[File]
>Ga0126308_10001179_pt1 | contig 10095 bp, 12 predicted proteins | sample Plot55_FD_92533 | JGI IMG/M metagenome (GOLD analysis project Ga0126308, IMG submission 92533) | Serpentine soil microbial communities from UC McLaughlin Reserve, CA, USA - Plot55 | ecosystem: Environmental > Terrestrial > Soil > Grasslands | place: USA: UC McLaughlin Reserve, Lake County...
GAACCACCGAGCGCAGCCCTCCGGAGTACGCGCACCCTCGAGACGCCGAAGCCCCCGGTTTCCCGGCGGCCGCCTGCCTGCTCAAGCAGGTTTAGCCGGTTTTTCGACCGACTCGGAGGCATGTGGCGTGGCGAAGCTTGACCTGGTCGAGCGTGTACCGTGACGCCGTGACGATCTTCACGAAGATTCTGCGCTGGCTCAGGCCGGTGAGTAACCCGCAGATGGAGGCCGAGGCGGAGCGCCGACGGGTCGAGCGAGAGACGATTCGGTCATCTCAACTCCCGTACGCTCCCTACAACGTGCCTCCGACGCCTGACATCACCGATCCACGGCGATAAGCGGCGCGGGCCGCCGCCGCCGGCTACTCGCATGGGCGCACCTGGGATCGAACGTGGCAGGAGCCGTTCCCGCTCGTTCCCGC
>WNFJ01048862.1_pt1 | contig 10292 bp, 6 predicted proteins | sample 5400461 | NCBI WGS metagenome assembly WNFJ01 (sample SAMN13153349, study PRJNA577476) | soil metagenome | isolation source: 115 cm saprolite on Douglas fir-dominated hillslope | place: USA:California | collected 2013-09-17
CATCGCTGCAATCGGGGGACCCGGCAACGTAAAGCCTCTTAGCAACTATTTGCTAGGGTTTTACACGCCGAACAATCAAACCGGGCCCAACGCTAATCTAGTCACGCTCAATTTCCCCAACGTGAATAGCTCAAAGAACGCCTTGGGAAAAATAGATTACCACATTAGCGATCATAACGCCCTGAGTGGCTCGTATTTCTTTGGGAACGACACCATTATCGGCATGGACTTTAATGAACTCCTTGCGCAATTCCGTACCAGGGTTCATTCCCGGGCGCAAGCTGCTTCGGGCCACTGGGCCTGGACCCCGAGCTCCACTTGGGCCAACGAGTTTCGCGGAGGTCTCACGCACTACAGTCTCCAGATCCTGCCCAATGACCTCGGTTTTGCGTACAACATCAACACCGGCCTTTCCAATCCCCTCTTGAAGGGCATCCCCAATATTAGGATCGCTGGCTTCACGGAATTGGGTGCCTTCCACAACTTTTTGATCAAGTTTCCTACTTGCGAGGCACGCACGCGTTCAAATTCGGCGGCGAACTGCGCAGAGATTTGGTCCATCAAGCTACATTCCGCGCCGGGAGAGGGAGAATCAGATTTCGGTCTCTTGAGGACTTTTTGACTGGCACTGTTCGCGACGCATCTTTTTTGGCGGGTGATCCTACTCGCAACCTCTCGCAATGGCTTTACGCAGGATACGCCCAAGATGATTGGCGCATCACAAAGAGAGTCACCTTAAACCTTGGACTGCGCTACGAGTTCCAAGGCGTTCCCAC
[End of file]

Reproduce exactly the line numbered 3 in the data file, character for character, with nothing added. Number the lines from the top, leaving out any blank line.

>WNFJ01048862.1_pt1 | contig 10292 bp, 6 predicted proteins | sample 5400461 | NCBI WGS metagenome assembly WNFJ01 (sample SAMN13153349, study PRJNA577476) | soil metagenome | isolation source: 115 cm saprolite on Douglas fir-dominated hillslope | place: USA:California | collected 2013-09-17